A new proposal in Maine could give commercial fishermen the funds they need to continue their work as new policies threaten their livelihoods.
The proposal, spearheaded by Democratic state Representative Holly Stover, will be debated during a Maine Legislature committee meeting on Tuesday. It would provide $30 million in grants to lobster fishermen affected by new federal regulations that allegedly greatly restrict the areas in which they can fish. Other fishermen would also be eligible for grants, which would be distributed by the Maine Department of Marine Resources.
“The lobster industry is an economic driver of our local economy, hands down,” Stover told the Associated Press. “This is not a fisheries disaster, this is an economic disaster.”
If approved during the committee meeting, lobster fishermen will be able to apply for grants through the fund. The grants can be used to help sustain the livelihood of fishermen, such as for boat payments and purchasing new equipment for the boats. They can also be used for situations outside of their boats, such as for mortgages and other critical payments.
The proposal already has one major endorsement by the Maine Lobstermen’s Association, which plans to testify on behalf of the proposal during its debate on Tuesday. Maine Lobstermen’s Association Executive Director Patrice McCarron told AP that the proposed fund will help recognize “that the lobster industry is being hit hard by the whale rules.”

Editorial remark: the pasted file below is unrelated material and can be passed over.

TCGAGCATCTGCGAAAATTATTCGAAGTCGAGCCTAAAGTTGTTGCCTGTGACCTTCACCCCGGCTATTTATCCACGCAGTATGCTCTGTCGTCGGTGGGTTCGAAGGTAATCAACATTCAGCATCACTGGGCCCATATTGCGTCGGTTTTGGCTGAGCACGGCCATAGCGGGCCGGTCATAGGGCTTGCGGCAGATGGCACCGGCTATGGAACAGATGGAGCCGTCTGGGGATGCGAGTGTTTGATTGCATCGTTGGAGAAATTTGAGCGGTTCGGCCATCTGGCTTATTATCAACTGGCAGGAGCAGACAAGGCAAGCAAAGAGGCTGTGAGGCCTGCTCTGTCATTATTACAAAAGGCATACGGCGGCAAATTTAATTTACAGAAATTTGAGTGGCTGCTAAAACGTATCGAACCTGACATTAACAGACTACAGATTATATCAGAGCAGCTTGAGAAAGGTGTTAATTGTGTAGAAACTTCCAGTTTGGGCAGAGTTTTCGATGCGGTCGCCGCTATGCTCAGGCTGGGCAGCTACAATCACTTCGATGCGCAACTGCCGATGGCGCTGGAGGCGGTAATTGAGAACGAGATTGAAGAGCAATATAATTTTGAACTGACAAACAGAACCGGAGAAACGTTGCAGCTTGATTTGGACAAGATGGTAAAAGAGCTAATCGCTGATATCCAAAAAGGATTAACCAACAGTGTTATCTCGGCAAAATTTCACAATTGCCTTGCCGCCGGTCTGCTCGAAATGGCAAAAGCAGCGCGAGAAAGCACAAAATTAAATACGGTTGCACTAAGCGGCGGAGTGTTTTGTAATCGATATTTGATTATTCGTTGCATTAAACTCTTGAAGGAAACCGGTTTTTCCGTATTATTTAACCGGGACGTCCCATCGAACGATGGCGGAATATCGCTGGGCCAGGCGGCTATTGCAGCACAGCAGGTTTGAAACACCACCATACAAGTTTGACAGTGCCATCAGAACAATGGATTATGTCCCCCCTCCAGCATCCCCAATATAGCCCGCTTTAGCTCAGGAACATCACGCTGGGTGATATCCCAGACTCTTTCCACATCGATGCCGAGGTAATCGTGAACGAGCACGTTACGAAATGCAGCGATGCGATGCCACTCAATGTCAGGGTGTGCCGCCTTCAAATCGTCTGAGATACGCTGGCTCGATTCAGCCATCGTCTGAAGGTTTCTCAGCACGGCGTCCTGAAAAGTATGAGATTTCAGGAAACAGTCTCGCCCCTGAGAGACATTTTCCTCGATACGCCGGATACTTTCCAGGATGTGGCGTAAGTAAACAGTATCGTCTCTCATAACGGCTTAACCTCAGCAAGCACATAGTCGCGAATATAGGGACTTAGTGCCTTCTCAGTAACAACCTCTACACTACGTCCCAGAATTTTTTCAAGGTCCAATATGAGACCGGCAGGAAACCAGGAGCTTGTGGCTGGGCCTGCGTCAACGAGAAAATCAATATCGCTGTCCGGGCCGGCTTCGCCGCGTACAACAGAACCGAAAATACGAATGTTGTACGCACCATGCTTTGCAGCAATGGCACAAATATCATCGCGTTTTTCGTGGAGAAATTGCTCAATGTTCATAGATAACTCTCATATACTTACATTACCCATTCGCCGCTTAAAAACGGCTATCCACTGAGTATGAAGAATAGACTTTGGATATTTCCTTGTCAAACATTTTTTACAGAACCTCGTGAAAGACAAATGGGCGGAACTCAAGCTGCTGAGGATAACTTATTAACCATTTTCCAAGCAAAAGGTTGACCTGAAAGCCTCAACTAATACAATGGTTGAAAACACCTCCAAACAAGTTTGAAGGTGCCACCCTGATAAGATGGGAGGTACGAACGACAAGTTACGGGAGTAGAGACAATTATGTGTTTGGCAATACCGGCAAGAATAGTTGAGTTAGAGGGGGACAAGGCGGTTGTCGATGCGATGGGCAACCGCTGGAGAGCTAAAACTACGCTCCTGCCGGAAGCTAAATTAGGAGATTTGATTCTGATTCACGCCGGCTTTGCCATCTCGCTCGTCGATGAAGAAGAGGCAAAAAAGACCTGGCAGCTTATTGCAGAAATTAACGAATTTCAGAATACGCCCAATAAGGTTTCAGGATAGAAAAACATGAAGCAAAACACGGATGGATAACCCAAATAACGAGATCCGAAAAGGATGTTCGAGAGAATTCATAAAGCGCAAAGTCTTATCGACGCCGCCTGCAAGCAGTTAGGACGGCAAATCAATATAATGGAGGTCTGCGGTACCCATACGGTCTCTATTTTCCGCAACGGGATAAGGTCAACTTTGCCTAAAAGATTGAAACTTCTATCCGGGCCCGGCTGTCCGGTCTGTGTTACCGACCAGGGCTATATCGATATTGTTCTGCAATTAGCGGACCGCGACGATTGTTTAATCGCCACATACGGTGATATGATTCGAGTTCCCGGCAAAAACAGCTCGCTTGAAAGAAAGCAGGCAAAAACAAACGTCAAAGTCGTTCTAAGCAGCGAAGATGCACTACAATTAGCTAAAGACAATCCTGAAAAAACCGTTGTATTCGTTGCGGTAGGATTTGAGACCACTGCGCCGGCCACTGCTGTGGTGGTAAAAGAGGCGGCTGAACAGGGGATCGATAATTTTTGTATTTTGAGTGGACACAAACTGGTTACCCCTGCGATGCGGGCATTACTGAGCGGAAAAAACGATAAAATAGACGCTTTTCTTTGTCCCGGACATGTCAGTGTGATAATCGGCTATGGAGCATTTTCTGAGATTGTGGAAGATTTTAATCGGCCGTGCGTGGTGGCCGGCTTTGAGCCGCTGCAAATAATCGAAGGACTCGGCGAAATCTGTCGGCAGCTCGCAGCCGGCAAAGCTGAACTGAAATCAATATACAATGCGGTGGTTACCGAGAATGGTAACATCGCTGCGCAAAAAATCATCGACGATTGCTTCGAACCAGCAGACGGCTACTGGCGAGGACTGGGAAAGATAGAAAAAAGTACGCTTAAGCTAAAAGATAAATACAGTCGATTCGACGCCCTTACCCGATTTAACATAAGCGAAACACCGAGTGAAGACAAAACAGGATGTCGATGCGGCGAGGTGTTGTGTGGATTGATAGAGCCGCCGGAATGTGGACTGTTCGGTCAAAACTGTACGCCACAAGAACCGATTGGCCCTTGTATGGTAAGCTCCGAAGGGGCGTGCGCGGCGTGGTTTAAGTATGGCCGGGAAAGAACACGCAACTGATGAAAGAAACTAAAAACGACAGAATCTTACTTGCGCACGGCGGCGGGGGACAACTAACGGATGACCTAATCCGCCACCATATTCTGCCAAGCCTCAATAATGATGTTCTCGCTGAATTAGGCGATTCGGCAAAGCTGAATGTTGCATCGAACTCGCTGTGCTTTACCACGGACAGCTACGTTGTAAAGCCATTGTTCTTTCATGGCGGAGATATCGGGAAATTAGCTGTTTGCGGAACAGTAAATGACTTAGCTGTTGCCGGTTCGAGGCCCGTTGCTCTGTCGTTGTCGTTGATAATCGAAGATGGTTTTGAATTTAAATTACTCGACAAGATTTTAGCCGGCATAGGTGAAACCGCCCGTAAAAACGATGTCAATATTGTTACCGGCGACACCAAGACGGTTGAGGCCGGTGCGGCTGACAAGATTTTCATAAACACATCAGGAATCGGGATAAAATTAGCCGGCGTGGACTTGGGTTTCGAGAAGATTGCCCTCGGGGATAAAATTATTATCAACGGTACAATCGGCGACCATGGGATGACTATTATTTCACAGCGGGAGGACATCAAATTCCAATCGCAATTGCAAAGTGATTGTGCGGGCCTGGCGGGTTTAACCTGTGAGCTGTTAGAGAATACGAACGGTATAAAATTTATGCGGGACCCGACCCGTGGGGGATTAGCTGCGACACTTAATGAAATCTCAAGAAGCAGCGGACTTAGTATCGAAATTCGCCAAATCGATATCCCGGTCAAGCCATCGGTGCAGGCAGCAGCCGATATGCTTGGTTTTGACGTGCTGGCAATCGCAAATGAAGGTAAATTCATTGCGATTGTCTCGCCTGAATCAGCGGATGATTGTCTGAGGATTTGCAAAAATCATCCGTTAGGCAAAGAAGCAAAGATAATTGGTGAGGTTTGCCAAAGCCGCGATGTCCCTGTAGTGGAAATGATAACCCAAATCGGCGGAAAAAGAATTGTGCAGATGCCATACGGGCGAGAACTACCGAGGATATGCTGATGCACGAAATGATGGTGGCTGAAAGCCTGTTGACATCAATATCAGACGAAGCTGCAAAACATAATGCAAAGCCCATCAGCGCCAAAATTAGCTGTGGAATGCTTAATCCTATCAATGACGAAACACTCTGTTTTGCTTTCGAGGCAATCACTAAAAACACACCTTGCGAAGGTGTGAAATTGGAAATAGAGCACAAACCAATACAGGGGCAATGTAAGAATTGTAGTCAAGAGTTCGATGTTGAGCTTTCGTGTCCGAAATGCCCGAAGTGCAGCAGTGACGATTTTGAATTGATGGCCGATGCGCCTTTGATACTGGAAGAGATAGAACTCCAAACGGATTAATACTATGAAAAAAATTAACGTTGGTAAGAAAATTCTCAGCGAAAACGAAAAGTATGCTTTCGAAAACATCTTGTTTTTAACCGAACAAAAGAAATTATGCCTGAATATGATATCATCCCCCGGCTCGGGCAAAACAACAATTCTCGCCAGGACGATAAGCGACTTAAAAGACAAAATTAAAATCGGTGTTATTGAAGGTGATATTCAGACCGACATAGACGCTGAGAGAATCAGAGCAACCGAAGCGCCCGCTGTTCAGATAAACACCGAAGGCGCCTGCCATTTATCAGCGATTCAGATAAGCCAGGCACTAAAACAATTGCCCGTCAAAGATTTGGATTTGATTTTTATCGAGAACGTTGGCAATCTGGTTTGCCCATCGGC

About 950 square miles of the Gulf of Maine were closed for fishermen between October and January, according to new federal regulations. The closure has greatly affected the area in which lobster fishermen can work, and was proposed in order to provide more room for critically endangered whales to settle and breed. Many species of whales are suffering from low reproduction rates and high mortality.
However, the Gulf of Maine closure is not the only regulation that was introduced that could be hurting the industry. According to the Sierra Club, lobster fishermen are required to attach more lobster traps to each of their lines. Further, they are expected to splice “weak rope” sections into their lines, something that has not been scientifically proven to help conservation efforts for either lobsters or whales.
“Without that evidence, you’re kind of undertaking a scientific experiment on this species that’s critically endangered,” Natural Resources Defense Council scientist Francine Kershaw told the Sierra Club.